Data analysis explained: definition, overview and procedure

The amount of data has been growing exponentially for years. But data alone is not yet useful. For that, it must first be processed into information. This is where data analysis comes into play.

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A valuable ressouce: Data is known to be the oil of the 21st century. But just as oil must be refined before it becomes usable, data also gains its added value only through data analysis. The data information gained from data analysis is what we can work with and draw conclusions from.

Digitalization is subjecting our everyday lives and, beyond that, the entire working world to a digital transformation. This leads to the fact that the Data volume is growing enormously fast worldwide. More and more of our work processes are going digital, leaving their traces in the form of data in our systems, servers and hard drives.

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According to projections, the global volume of data will increase to 163 zettabytes by 2025. To give you a better idea of this amount, here's a comparison: The daily amount of data today is roughly equivalent to 350 times the weight of the Eiffel Tower. And to store the amount of data we produce every day, we would need more than 50 brains.

But no one could do anything with data in its raw form. They first have to be processed by applying methods such as the Data AnalysisThe knowledge is processed into information and then into knowledge. Only in this way you are in the position from this knowledge profitable insights that will help you get ahead. We'll tell you what data analysis is and how you can use it to get off to a vertical start in your digital future.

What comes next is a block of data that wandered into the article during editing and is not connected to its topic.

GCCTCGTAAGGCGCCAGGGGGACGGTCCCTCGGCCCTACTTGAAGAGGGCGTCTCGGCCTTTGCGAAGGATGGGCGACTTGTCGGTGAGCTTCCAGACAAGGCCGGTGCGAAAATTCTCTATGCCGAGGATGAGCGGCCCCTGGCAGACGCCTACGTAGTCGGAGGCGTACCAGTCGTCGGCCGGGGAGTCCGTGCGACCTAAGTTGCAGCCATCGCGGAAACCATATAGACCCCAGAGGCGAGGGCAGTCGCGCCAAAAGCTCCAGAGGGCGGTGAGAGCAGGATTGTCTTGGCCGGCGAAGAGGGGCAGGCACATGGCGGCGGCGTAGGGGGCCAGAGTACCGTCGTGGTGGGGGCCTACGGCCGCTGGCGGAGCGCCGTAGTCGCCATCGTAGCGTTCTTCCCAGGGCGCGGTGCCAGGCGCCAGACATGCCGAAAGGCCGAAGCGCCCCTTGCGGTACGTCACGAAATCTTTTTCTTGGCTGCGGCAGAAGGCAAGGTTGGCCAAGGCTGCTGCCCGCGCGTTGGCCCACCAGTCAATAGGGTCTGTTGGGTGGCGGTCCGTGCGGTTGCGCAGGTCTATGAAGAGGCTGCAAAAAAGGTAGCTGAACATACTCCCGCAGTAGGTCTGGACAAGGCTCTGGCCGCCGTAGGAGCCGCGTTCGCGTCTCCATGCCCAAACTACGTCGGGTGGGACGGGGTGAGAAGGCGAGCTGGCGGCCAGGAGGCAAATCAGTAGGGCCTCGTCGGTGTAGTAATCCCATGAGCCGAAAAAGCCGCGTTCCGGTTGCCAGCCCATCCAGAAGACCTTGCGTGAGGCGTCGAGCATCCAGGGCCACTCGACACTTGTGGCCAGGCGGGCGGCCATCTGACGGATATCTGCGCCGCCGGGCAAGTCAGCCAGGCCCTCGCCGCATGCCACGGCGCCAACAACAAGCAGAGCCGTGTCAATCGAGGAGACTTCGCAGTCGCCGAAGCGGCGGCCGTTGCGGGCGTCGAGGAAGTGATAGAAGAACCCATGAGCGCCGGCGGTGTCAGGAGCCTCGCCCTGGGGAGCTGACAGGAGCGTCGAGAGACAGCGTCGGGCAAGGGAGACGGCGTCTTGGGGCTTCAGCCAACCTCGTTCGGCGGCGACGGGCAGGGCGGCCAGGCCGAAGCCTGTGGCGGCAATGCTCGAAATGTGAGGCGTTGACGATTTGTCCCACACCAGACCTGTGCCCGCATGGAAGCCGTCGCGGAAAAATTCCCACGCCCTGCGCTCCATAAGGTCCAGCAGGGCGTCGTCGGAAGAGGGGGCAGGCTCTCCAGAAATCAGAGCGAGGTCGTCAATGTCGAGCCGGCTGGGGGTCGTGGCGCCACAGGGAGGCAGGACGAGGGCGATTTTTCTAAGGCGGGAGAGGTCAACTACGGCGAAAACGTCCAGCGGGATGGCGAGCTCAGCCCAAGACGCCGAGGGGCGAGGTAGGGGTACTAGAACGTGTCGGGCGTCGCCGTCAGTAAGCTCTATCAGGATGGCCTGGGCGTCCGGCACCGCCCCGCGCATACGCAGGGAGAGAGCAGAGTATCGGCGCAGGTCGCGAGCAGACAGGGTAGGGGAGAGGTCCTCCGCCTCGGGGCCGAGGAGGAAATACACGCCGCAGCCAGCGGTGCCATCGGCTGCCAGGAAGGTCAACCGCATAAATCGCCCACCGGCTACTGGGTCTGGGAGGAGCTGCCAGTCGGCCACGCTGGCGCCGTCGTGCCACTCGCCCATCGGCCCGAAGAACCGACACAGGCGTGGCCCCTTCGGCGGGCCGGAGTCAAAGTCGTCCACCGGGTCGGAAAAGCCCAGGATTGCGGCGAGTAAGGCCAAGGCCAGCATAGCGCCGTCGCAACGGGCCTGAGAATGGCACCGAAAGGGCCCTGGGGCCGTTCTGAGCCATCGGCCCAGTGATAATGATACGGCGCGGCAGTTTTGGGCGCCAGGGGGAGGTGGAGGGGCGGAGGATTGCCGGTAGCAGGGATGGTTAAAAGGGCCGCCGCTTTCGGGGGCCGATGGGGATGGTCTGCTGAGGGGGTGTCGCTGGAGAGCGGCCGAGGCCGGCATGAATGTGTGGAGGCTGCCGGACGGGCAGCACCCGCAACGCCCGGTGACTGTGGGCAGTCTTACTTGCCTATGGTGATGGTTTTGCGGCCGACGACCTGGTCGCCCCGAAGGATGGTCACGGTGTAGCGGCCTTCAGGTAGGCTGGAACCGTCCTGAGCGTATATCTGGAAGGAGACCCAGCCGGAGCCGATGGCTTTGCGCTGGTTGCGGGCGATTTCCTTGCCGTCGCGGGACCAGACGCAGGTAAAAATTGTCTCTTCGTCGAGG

Definition: What is data analysis?

Data analysis is a ProcessIn this process, existing data is converted into a readable, analyzable form in order to gain information and ultimately knowledge from it in the final step. In doing so, you apply various statistical methods and procedures to identify trends and patterns, for example.

To get real added value out of your analysis, you then compare your findings with the results of your Visualizations vividly. So what's in it for you? Through the use of data analysis, you and your company can, for example, improve your Customers better understand and offer personalized products and services. But you can also internal processes optimize through the analysis of data and strategic decisions derive.

Data analytics in the automotive sector. Graphic from the free Microlesson.

Figure 1: Data wealth: Available data volumes are growing exponentially

In the age of digitalization, companies produce huge amounts of data every day. Whether customer data in marketing, sensor data in industry or position data in logistics - companies need to extract information from all this available data in order to make the right decisions and remain competitive and improve their products.

Despite increasing digitization, many decision-making processes are susceptible to error, manipulation or bias. The use of data analytics therefore opens up enormous opportunities for companies to objective and informed decisions to make. As humans, we are all susceptible to cognitive biases and allow ourselves to be unconsciously influenced when making decisions.

We also tend to prefer to make choices again that were successful in other contexts without re-evaluating the situation and context. For example, we always order the same thing in a restaurant or prefer to watch a movie we already know and like rather than try something new. In our private lives, this behavior does us no harm. When it comes to business decisions, however, it's a different story.

So analyzing data helps you to stay objective and Misconceptions to avoid. The basis for your decisions are the insights you have gained, which you can clearly document in a report or dashboard in the form of figures and graphics.

Steps of data analysis: How to gain data insights?

Data analysis procedure:

  1. Define question
  2. Obtain data
  3. Prepare data
  4. Analyze data
  5. Communicate results

At the beginning there is a question